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Raymond Chandler: Later Novels and Other Writings: The Lady in the Lake / The Little Sister / The Long Goodbye / Playback /Double Indemnity / Selected Essays and Letters (Library of America) Hardcover – October 1, 1995


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Raymond Chandler: Later Novels and Other Writings: The Lady in the Lake / The Little Sister / The Long Goodbye / Playback /Double Indemnity / Selected Essays and Letters (Library of America) + Raymond Chandler: Stories and Early Novels: Pulp Stories / The Big Sleep / Farewell, My Lovely / The High Window (Library of America) + Dashiell Hammett Complete Novels: Red Harvest, The Dain Curse, The Maltese Falcon, The Glass Key, and The Thin Man (Library of America #110)
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Product Details

  • Hardcover: 1088 pages
  • Publisher: Library of America (October 1, 1995)
  • Language: English
  • ISBN-10: 1883011086
  • ISBN-13: 978-1883011086
  • Product Dimensions: 8.1 x 5.2 x 1.4 inches
  • Shipping Weight: 1.6 pounds (View shipping rates and policies)
  • Average Customer Review: 4.8 out of 5 stars  See all reviews (24 customer reviews)
  • Amazon Best Sellers Rank: #359,661 in Books (See Top 100 in Books)

Editorial Reviews

Amazon.com Review

Raymond Chandler is arguably the best American pulp novelist. His prose is so acutely visual, his characters so raw and intense that it is small wonder that all but one of his books have been made into movies. And his hero Philip Marlowe has graduated into American legend. Together with its companion volume (Stories and Early Novels), Later Novels and Other Writings forms the most complete Chandler collection in print. In addition to his later novels, this collection contains selected essays and letters, biographical information, and textual as well as explanatory notes. As an added bonus, the editor has included Chandler's screenplay to Double Indemnity, the classic Billy Wilder film adapted from James M. Cain's novel. You're able to compare the script to the finished movie and have the rare opportunity to see how one major crime novelist altered and interpreted another.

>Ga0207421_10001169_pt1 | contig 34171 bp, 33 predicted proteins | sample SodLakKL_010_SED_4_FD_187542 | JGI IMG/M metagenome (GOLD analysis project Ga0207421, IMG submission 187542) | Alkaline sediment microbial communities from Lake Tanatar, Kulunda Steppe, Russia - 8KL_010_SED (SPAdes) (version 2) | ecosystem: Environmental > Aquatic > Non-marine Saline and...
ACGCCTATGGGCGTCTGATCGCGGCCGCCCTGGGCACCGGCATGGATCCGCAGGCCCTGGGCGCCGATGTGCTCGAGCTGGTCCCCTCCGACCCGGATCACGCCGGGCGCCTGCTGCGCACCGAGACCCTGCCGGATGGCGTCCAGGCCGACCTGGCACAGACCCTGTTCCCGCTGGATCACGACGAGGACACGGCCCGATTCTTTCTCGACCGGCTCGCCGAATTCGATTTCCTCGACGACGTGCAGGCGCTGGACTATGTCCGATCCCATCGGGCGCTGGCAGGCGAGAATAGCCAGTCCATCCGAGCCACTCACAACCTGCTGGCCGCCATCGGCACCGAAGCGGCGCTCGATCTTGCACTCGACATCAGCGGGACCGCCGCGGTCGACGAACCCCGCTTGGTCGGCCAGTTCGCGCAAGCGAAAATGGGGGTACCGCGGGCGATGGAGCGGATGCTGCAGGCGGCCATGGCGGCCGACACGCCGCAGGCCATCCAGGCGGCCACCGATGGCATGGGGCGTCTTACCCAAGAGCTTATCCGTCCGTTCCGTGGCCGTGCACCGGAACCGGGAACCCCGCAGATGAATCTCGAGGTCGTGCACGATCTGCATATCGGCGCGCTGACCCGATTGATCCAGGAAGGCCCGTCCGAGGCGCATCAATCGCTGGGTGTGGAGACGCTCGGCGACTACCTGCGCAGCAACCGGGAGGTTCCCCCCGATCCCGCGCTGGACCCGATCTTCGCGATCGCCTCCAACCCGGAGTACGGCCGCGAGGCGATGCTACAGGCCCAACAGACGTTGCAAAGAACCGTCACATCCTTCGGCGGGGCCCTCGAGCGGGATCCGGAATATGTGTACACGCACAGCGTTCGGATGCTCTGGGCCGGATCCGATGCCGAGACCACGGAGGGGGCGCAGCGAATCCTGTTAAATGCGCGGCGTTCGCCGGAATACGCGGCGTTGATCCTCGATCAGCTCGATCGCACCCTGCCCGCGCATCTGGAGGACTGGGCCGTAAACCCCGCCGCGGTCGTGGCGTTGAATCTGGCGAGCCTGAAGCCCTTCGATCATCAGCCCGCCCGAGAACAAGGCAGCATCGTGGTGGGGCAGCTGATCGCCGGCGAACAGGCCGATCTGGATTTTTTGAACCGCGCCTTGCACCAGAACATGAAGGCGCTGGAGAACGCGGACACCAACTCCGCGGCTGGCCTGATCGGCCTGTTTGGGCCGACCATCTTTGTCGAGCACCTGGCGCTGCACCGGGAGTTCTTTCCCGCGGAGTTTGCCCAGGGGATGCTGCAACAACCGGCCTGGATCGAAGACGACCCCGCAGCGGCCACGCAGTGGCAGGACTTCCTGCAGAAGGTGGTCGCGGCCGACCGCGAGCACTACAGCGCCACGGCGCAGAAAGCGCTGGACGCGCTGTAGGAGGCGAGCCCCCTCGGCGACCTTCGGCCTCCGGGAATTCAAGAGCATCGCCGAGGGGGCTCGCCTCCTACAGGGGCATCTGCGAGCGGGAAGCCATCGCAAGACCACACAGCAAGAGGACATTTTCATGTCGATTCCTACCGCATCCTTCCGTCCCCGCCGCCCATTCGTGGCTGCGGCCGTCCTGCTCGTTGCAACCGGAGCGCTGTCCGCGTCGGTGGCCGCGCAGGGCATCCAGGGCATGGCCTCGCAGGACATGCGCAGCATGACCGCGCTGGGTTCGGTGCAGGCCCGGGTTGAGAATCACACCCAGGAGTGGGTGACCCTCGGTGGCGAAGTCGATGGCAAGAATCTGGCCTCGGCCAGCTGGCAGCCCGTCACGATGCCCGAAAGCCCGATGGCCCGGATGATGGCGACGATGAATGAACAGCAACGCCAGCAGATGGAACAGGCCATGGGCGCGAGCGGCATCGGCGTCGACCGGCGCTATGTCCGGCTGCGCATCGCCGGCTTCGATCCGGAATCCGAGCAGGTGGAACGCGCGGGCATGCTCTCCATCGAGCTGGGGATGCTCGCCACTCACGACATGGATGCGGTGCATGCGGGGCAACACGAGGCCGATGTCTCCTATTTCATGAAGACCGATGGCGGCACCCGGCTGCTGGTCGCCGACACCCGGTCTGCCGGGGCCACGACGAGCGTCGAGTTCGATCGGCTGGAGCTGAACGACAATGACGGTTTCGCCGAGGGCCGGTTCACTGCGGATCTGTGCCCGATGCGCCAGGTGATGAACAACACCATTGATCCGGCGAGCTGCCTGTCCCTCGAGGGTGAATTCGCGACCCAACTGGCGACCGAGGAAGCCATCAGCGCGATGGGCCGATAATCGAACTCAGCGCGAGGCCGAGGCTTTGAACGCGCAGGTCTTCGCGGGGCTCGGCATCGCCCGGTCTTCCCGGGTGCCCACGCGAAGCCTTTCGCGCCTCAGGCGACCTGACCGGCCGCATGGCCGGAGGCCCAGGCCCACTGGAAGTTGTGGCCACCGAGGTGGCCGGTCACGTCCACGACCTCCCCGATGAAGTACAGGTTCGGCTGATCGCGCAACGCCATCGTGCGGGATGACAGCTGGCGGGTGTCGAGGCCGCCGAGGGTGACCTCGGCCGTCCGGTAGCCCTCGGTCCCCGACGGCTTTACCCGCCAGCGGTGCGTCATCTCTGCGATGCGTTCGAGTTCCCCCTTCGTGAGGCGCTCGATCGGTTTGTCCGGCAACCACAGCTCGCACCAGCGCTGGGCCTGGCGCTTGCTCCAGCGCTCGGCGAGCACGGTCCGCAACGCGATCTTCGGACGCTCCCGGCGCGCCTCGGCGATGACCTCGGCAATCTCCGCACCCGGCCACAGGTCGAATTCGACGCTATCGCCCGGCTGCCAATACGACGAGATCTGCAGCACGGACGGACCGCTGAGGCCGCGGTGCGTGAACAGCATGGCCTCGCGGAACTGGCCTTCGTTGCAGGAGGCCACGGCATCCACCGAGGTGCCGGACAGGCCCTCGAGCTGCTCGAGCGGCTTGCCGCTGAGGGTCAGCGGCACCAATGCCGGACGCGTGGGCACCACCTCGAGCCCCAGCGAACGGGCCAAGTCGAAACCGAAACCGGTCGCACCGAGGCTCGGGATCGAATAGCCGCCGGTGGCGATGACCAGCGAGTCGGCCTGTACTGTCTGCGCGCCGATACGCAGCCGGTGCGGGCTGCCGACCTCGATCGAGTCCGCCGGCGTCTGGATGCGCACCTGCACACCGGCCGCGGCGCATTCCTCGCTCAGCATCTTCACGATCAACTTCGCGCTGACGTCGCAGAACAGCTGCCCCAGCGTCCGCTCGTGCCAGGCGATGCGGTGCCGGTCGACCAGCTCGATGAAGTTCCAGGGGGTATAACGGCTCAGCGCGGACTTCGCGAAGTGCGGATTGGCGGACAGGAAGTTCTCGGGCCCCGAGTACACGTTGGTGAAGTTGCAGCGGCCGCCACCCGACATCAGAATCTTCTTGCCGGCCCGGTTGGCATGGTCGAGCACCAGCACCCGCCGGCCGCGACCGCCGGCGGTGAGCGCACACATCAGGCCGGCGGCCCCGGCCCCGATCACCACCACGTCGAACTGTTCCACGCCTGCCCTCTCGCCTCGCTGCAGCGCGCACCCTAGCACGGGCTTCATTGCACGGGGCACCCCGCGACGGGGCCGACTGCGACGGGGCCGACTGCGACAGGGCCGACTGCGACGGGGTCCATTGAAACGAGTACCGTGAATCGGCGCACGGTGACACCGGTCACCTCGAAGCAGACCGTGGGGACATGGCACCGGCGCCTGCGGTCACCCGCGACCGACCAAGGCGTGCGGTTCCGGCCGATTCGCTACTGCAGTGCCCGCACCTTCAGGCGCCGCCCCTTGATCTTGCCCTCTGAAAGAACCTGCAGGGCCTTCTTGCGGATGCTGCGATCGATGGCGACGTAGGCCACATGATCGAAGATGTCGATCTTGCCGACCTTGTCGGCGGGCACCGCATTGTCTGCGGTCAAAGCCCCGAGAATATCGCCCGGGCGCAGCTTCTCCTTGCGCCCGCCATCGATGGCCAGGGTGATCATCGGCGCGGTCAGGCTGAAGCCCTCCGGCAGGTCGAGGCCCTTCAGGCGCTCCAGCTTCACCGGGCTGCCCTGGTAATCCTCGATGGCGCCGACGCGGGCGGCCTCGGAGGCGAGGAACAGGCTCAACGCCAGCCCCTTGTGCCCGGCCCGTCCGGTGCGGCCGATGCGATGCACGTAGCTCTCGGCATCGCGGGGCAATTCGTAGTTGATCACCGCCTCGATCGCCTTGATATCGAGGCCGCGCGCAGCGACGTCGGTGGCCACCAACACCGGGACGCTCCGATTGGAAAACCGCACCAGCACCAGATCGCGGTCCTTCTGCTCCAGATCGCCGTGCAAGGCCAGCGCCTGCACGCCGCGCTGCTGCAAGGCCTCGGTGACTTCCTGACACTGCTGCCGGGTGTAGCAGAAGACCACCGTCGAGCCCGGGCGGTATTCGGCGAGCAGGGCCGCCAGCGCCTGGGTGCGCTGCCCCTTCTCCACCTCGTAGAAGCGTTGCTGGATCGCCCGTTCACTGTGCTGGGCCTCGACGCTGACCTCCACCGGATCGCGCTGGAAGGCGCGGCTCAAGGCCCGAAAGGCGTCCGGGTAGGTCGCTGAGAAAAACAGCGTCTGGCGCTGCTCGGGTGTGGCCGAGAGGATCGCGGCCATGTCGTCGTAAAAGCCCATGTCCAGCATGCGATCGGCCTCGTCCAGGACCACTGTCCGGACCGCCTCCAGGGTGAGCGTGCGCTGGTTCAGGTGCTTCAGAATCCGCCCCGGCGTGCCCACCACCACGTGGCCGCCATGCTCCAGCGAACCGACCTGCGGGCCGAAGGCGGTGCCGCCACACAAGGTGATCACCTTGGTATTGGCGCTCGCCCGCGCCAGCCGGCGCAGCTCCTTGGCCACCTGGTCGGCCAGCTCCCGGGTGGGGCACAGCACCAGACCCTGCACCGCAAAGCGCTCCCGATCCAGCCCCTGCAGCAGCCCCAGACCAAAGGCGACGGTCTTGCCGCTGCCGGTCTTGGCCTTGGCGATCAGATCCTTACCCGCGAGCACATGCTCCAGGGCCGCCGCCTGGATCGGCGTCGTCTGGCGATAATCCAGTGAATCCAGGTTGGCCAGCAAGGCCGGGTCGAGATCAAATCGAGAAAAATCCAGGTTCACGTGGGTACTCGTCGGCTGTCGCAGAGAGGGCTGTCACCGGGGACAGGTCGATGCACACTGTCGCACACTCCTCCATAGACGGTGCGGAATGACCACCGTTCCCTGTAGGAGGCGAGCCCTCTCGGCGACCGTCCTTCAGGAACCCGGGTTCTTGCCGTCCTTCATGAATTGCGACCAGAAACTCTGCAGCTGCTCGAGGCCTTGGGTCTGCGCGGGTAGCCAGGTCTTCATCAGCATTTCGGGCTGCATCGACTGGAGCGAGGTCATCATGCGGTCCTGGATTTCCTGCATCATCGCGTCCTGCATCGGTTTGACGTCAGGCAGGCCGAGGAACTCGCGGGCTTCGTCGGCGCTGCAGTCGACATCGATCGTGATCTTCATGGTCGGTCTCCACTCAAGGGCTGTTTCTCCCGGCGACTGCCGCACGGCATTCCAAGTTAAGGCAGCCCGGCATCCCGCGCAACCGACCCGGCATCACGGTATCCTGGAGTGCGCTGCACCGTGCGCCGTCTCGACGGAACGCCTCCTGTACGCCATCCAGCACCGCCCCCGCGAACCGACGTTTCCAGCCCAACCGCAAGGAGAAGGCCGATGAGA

From Library Journal

These additions to the venerable series make official what mystery fans have always known: Raymond Chandler is one of the gods of American literature. Following the trail blazed by Dashiell Hammett, Chandler created Philip Marlowe and set the standard against which all private detective fiction is measured. This two-volume set covers the full canon of Chandler's work from early pulp stories to all the Marlowe novels, the screenplay for Double Indemnity, and essays on the mystery genre plus the usual Library of America goodies such as notes on the text and a chronology of the author's life. In terms of literary inventions, the Wild West cowboy and the hard-boiled P.I. are this country's only true native sons and are deserving of respect. One of them at least now has it.
Copyright 1995 Reed Business Information, Inc.

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Customer Reviews

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If you liked the novels you'll want to read these articles.